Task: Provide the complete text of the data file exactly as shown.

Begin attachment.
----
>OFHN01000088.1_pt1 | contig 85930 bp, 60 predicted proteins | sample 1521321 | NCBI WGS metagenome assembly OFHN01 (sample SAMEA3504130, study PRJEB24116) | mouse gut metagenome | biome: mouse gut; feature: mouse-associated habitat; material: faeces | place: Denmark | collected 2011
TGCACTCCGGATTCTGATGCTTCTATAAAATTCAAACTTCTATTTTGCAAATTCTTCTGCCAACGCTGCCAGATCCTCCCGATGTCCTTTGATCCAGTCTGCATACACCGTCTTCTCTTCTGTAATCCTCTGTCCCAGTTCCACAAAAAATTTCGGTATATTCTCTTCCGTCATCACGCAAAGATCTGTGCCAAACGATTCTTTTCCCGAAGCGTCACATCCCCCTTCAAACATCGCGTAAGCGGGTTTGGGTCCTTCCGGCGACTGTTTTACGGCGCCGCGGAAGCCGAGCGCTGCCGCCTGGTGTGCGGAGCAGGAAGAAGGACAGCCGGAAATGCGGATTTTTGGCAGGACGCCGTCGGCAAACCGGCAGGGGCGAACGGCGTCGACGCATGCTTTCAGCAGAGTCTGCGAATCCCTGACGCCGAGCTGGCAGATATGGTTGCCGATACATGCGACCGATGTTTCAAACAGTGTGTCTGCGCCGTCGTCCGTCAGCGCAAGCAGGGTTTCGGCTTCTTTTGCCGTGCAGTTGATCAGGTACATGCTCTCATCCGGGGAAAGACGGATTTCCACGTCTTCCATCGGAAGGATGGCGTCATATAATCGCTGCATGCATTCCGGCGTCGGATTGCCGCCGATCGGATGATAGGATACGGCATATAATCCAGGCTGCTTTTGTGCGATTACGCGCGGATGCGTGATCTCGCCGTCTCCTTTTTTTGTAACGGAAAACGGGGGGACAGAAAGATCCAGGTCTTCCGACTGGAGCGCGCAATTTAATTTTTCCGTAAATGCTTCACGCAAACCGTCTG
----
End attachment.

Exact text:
>OFHN01000088.1_pt1 | contig 85930 bp, 60 predicted proteins | sample 1521321 | NCBI WGS metagenome assembly OFHN01 (sample SAMEA3504130, study PRJEB24116) | mouse gut metagenome | biome: mouse gut; feature: mouse-associated habitat; material: faeces | place: Denmark | collected 2011
TGCACTCCGGATTCTGATGCTTCTATAAAATTCAAACTTCTATTTTGCAAATTCTTCTGCCAACGCTGCCAGATCCTCCCGATGTCCTTTGATCCAGTCTGCATACACCGTCTTCTCTTCTGTAATCCTCTGTCCCAGTTCCACAAAAAATTTCGGTATATTCTCTTCCGTCATCACGCAAAGATCTGTGCCAAACGATTCTTTTCCCGAAGCGTCACATCCCCCTTCAAACATCGCGTAAGCGGGTTTGGGTCCTTCCGGCGACTGTTTTACGGCGCCGCGGAAGCCGAGCGCTGCCGCCTGGTGTGCGGAGCAGGAAGAAGGACAGCCGGAAATGCGGATTTTTGGCAGGACGCCGTCGGCAAACCGGCAGGGGCGAACGGCGTCGACGCATGCTTTCAGCAGAGTCTGCGAATCCCTGACGCCGAGCTGGCAGATATGGTTGCCGATACATGCGACCGATGTTTCAAACAGTGTGTCTGCGCCGTCGTCCGTCAGCGCAAGCAGGGTTTCGGCTTCTTTTGCCGTGCAGTTGATCAGGTACATGCTCTCATCCGGGGAAAGACGGATTTCCACGTCTTCCATCGGAAGGATGGCGTCATATAATCGCTGCATGCATTCCGGCGTCGGATTGCCGCCGATCGGATGATAGGATACGGCATATAATCCAGGCTGCTTTTGTGCGATTACGCGCGGATGCGTGATCTCGCCGTCTCCTTTTTTTGTAACGGAAAACGGGGGGACAGAAAGATCCAGGTCTTCCGACTGGAGCGCGCAATTTAATTTTTCCGTAAATGCTTCACGCAAACCGTCTG